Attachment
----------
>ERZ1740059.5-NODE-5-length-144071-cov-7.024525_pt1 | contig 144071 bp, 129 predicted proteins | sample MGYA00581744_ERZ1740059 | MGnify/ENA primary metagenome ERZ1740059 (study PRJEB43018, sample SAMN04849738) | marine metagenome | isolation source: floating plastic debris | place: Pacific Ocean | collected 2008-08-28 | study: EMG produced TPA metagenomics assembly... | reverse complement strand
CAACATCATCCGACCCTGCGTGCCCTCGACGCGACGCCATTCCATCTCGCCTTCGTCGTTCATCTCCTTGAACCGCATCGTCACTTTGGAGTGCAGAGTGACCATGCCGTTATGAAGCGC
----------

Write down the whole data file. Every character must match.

>ERZ1740059.5-NODE-5-length-144071-cov-7.024525_pt1 | contig 144071 bp, 129 predicted proteins | sample MGYA00581744_ERZ1740059 | MGnify/ENA primary metagenome ERZ1740059 (study PRJEB43018, sample SAMN04849738) | marine metagenome | isolation source: floating plastic debris | place: Pacific Ocean | collected 2008-08-28 | study: EMG produced TPA metagenomics assembly... | reverse complement strand
CAACATCATCCGACCCTGCGTGCCCTCGACGCGACGCCATTCCATCTCGCCTTCGTCGTTCATCTCCTTGAACCGCATCGTCACTTTGGAGTGCAGAGTGACCATGCCGTTATGAAGCGC